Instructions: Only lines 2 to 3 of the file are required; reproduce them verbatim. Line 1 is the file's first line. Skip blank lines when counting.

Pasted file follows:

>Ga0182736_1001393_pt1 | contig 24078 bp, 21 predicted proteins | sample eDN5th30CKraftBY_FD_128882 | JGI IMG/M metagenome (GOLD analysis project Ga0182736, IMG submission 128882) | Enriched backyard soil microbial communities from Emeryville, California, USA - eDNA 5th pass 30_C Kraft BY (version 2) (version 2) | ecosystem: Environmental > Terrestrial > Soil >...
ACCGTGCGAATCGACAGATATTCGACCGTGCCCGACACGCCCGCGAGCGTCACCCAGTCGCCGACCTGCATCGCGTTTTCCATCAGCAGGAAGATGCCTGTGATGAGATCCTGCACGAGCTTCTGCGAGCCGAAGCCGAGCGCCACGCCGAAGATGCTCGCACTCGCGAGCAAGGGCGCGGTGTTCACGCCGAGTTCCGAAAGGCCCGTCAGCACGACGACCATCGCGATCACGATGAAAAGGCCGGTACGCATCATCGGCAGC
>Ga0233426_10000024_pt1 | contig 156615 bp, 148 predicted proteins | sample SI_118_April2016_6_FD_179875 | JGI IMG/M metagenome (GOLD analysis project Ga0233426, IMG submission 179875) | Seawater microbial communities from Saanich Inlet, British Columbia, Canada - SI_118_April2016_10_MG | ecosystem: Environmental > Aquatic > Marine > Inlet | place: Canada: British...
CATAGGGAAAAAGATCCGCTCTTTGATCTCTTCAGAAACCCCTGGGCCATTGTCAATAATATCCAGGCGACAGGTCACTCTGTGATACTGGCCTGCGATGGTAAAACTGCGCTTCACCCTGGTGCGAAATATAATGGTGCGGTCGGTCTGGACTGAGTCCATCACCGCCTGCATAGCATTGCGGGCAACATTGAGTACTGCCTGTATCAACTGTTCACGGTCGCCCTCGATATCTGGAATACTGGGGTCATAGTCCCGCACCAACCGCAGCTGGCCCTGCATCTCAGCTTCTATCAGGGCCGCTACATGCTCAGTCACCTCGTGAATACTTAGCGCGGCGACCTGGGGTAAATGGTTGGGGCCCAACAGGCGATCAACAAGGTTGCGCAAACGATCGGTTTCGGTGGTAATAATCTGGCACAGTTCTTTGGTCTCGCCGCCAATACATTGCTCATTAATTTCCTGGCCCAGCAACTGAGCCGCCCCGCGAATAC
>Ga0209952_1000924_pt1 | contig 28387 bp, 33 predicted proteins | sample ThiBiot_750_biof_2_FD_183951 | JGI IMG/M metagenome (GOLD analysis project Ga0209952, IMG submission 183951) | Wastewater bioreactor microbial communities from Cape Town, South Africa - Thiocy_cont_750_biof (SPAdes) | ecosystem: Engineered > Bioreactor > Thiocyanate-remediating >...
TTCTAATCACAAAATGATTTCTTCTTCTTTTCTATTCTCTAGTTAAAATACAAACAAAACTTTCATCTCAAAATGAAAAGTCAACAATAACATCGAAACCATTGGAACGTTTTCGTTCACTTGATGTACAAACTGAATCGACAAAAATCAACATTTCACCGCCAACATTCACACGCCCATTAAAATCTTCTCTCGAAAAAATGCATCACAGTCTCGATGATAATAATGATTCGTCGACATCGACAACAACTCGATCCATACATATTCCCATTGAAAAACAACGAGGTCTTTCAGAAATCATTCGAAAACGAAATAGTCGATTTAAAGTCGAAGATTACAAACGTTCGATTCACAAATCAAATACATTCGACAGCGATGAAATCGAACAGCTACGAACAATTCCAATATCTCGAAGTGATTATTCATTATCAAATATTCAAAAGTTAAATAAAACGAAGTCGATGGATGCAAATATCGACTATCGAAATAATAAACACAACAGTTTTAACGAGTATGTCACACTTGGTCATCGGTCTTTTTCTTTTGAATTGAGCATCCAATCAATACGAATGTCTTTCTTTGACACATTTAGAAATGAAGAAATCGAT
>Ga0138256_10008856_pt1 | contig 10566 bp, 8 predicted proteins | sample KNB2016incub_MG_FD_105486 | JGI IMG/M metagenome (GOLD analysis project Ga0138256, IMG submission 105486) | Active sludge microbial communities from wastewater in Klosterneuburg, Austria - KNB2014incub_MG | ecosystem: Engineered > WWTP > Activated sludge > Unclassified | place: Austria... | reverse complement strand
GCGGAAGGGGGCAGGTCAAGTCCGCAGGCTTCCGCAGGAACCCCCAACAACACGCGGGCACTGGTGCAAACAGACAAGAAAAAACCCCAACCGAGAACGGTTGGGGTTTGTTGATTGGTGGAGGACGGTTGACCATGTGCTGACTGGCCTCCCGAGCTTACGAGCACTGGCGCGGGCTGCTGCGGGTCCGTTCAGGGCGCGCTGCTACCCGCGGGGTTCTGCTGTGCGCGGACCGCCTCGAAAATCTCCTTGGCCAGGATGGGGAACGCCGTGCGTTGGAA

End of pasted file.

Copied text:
ACCGTGCGAATCGACAGATATTCGACCGTGCCCGACACGCCCGCGAGCGTCACCCAGTCGCCGACCTGCATCGCGTTTTCCATCAGCAGGAAGATGCCTGTGATGAGATCCTGCACGAGCTTCTGCGAGCCGAAGCCGAGCGCCACGCCGAAGATGCTCGCACTCGCGAGCAAGGGCGCGGTGTTCACGCCGAGTTCCGAAAGGCCCGTCAGCACGACGACCATCGCGATCACGATGAAAAGGCCGGTACGCATCATCGGCAGC
>Ga0233426_10000024_pt1 | contig 156615 bp, 148 predicted proteins | sample SI_118_April2016_6_FD_179875 | JGI IMG/M metagenome (GOLD analysis project Ga0233426, IMG submission 179875) | Seawater microbial communities from Saanich Inlet, British Columbia, Canada - SI_118_April2016_10_MG | ecosystem: Environmental > Aquatic > Marine > Inlet | place: Canada: British...